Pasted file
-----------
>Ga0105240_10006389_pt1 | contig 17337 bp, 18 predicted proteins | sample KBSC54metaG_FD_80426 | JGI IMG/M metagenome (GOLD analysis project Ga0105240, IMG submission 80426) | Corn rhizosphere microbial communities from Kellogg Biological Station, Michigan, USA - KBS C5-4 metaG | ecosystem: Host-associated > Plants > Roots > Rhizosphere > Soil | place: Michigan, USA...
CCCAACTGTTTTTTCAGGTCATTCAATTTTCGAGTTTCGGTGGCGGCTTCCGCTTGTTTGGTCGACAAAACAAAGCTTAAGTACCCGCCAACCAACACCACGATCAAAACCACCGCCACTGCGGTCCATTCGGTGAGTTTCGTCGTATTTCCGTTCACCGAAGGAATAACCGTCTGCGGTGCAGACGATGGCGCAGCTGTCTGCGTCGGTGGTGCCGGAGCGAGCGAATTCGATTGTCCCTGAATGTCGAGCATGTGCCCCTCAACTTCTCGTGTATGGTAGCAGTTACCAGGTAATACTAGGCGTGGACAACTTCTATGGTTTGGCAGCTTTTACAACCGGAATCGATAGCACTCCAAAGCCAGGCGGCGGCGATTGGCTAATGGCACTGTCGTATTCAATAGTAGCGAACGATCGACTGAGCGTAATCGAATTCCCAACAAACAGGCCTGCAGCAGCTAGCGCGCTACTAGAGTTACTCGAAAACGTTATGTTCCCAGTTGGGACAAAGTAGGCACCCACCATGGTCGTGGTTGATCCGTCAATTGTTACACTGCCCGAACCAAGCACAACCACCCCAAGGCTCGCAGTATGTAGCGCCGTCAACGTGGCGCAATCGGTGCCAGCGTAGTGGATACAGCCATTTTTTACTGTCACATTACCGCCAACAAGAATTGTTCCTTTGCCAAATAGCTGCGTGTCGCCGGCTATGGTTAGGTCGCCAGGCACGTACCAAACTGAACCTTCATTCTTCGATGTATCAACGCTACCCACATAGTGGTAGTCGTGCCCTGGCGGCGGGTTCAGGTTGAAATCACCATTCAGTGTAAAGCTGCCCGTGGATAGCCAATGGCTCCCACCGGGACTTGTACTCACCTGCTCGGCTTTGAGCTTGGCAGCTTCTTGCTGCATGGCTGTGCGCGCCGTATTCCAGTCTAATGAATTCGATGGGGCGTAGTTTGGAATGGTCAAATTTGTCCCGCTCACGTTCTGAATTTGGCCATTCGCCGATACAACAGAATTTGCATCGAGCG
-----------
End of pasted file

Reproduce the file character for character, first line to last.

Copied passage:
>Ga0105240_10006389_pt1 | contig 17337 bp, 18 predicted proteins | sample KBSC54metaG_FD_80426 | JGI IMG/M metagenome (GOLD analysis project Ga0105240, IMG submission 80426) | Corn rhizosphere microbial communities from Kellogg Biological Station, Michigan, USA - KBS C5-4 metaG | ecosystem: Host-associated > Plants > Roots > Rhizosphere > Soil | place: Michigan, USA...
CCCAACTGTTTTTTCAGGTCATTCAATTTTCGAGTTTCGGTGGCGGCTTCCGCTTGTTTGGTCGACAAAACAAAGCTTAAGTACCCGCCAACCAACACCACGATCAAAACCACCGCCACTGCGGTCCATTCGGTGAGTTTCGTCGTATTTCCGTTCACCGAAGGAATAACCGTCTGCGGTGCAGACGATGGCGCAGCTGTCTGCGTCGGTGGTGCCGGAGCGAGCGAATTCGATTGTCCCTGAATGTCGAGCATGTGCCCCTCAACTTCTCGTGTATGGTAGCAGTTACCAGGTAATACTAGGCGTGGACAACTTCTATGGTTTGGCAGCTTTTACAACCGGAATCGATAGCACTCCAAAGCCAGGCGGCGGCGATTGGCTAATGGCACTGTCGTATTCAATAGTAGCGAACGATCGACTGAGCGTAATCGAATTCCCAACAAACAGGCCTGCAGCAGCTAGCGCGCTACTAGAGTTACTCGAAAACGTTATGTTCCCAGTTGGGACAAAGTAGGCACCCACCATGGTCGTGGTTGATCCGTCAATTGTTACACTGCCCGAACCAAGCACAACCACCCCAAGGCTCGCAGTATGTAGCGCCGTCAACGTGGCGCAATCGGTGCCAGCGTAGTGGATACAGCCATTTTTTACTGTCACATTACCGCCAACAAGAATTGTTCCTTTGCCAAATAGCTGCGTGTCGCCGGCTATGGTTAGGTCGCCAGGCACGTACCAAACTGAACCTTCATTCTTCGATGTATCAACGCTACCCACATAGTGGTAGTCGTGCCCTGGCGGCGGGTTCAGGTTGAAATCACCATTCAGTGTAAAGCTGCCCGTGGATAGCCAATGGCTCCCACCGGGACTTGTACTCACCTGCTCGGCTTTGAGCTTGGCAGCTTCTTGCTGCATGGCTGTGCGCGCCGTATTCCAGTCTAATGAATTCGATGGGGCGTAGTTTGGAATGGTCAAATTTGTCCCGCTCACGTTCTGAATTTGGCCATTCGCCGATACAACAGAATTTGCATCGAGCG